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Paying for imaginary students

Paying for imaginary students

Mitch Coffman
July 6, 2010

Everyone’s heard of government programs paying farmers not to farm and rewarding dairy producers for pouring milk down the drain. Not as well-known, however, is the law requiring Idahoans to pay for students who don’t exist.

The state of Idaho calculates its portion of K-12 public education funding based in part upon “average daily attendance” or ADA. This policy is designed to prevent spending money on students who are enrolled but not attending. However, Idaho Code section 33-1003 mandates payment for students who aren’t even enrolled:

[For] Any school district which has a decrease in total average daily attendance of one percent (1%) of its average daily attendance in the then current school year from the total average daily attendance used for determining the allowance in the educational support program for the school year immediately preceding, the allowance of funds from the educational support program may be based on the average daily attendance of the school year immediately preceding, less one percent (1%).

In plain English? If a school district’s number of students drops one percent or more from last year, the district may choose to take last year’s state funding less one percent – or 99 percent of last year’s funding – instead of the lower funding it would be entitled to with this year’s lower number of students.

For example, the Gooding Joint School District with its three schools had an ADA of 1221 students in the 2007-2008 school year. Its ADA for 2008-2009 was 1092, meaning the district lost 11 percent of its students between school years. Gooding School District asked for and received 99 percent of its 2007-2008 state entitlement instead of funding based upon its actual 2008-2009 ADA.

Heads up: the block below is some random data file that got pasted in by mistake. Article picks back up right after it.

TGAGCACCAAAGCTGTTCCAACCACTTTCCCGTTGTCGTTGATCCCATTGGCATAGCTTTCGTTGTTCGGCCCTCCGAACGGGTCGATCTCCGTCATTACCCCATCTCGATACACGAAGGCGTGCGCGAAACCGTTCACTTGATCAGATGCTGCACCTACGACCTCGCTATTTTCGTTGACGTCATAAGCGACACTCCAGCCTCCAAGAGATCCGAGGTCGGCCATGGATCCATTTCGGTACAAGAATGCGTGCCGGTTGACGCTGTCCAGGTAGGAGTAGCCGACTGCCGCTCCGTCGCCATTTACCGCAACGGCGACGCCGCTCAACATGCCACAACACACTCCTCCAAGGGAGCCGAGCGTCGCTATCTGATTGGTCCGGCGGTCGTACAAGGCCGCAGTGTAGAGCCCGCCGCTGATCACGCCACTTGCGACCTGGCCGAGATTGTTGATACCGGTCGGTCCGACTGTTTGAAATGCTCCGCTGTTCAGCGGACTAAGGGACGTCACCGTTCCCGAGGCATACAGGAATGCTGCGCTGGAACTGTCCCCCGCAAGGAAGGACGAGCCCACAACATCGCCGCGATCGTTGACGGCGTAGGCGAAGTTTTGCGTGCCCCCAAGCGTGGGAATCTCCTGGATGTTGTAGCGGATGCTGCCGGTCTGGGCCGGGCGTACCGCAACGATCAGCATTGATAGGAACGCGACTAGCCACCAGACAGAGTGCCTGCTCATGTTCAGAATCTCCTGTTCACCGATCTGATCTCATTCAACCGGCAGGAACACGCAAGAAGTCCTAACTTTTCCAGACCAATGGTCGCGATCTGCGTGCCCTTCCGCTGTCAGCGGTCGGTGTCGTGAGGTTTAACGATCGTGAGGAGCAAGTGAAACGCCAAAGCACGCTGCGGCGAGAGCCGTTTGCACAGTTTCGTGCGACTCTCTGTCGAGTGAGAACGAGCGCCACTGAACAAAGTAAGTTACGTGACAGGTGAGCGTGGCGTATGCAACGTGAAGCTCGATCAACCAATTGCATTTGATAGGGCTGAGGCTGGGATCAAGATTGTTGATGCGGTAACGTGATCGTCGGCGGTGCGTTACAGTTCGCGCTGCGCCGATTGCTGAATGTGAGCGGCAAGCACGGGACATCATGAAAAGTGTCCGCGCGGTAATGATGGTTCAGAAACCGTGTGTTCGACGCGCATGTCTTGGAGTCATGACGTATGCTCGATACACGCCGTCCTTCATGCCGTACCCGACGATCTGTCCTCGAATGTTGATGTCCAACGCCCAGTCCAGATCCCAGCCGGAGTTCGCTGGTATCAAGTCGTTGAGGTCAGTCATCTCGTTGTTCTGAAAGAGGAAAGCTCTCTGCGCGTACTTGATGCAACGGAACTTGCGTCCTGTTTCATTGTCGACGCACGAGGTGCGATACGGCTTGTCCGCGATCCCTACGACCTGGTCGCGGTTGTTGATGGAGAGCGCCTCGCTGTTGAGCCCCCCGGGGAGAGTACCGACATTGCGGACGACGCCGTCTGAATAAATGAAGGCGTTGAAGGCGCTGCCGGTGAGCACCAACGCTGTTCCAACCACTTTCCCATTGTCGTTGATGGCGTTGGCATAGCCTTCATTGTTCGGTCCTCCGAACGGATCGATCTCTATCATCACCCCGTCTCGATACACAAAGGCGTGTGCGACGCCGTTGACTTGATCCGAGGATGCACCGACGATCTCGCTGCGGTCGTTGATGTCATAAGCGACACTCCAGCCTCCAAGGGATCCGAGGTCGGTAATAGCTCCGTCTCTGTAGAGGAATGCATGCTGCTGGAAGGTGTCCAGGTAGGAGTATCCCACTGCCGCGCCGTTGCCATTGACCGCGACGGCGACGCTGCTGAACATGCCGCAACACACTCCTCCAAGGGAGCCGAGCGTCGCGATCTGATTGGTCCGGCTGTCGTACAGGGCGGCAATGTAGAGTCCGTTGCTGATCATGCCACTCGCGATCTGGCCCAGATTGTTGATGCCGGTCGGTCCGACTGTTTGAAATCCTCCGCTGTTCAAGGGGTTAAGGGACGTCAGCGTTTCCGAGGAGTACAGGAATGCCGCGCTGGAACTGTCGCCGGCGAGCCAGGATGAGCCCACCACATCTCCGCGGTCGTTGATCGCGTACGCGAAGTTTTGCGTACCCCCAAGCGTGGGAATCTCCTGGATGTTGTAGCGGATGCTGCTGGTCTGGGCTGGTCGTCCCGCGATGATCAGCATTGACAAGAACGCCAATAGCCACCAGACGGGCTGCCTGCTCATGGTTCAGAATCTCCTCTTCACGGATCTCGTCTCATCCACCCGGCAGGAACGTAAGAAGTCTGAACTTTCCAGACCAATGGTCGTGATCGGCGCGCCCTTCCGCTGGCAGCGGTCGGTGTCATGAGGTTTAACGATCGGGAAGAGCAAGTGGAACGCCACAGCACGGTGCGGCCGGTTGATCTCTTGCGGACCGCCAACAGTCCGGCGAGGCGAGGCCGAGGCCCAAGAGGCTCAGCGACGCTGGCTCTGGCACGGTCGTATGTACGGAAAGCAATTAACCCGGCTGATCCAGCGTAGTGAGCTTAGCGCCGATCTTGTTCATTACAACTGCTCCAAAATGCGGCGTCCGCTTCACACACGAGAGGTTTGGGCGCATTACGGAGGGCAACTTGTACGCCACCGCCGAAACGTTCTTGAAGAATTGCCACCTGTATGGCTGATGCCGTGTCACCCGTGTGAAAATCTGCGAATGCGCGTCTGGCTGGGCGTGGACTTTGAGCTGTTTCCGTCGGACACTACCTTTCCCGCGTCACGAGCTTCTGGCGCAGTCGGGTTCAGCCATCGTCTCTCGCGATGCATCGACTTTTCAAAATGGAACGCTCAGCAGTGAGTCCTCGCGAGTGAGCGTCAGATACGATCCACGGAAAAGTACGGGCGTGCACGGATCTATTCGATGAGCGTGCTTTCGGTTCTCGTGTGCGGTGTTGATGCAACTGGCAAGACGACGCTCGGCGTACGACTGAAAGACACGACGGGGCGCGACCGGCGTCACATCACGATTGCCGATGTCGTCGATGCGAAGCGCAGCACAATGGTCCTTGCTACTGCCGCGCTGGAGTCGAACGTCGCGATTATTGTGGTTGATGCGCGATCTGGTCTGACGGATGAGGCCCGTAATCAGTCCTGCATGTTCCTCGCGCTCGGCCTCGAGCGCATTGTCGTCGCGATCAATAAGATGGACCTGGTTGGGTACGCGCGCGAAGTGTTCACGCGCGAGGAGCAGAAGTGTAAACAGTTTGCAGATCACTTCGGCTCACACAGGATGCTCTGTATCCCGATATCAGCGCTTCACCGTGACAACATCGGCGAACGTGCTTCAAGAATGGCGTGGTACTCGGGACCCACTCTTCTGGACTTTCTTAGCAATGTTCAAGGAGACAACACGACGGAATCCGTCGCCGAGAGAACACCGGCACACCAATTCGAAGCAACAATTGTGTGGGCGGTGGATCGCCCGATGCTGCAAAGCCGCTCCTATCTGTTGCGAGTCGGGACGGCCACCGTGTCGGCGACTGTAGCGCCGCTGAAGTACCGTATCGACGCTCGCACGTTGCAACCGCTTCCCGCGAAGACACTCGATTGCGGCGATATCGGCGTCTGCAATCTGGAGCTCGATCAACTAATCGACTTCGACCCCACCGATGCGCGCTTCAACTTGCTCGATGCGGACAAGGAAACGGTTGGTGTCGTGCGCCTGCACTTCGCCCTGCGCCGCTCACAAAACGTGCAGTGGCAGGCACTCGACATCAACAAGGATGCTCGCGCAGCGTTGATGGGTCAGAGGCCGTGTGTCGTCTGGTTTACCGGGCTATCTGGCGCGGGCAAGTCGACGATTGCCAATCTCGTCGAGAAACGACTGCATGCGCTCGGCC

Not every pupil is worth the same amount of money to a district. A kindergartener is not entitled to the same money as a high school senior or a special education student. It is impossible to know who missing students would have been.

Nevertheless, roughly speaking the Gooding Joint School District was funded like it had an ADA of 1209 (99 percent of 1221) rather than being funded according to its actual ADA of 1092 – a difference of 117. As the Gooding Joint School District lost students, the North Valley Academy Charter School, also in Gooding, opened for the 2008-2009 school year with an ADA of 156.

Therefore in 2008-2009 the Idaho taxpayer paid for the 156 students attending one Gooding public school plus 1092 students attending three other Gooding public schools . . . plus approximately 117 public school students who didn’t exist.

Behind this policy is the idea a district losing a large number of students needs a school year to adjust to its new fiscal reality. A district’s largest expense, the teachers’ collective bargaining agreement, is set months or even years before anyone knows how many students a district will actually serve. At the price of paying for ghost students, Idahoans give school districts a year to work things out with their teachers’ unions.

In a bygone time when nearly all K-12 students enrolled in their neighborhood public schools, this funding mechanism was not too onerous. Now, students are more mobile and the demand for school choice is large. With approximately 12,000 Idaho students enrolled in public charter schools and more than 7,000 waiting to get in, subsidizing the status quo allows school choice opponents to falsely claim “we can’t afford charter schools.” Further, there’s a growing sector of full-time virtual students who rarely, if ever, “attend” class at all.

Why do we continue to fund schools according to geography and attendance? Why not according to educational outcomes? It’s an idea that makes at least as much sense as paying for students who aren't there.

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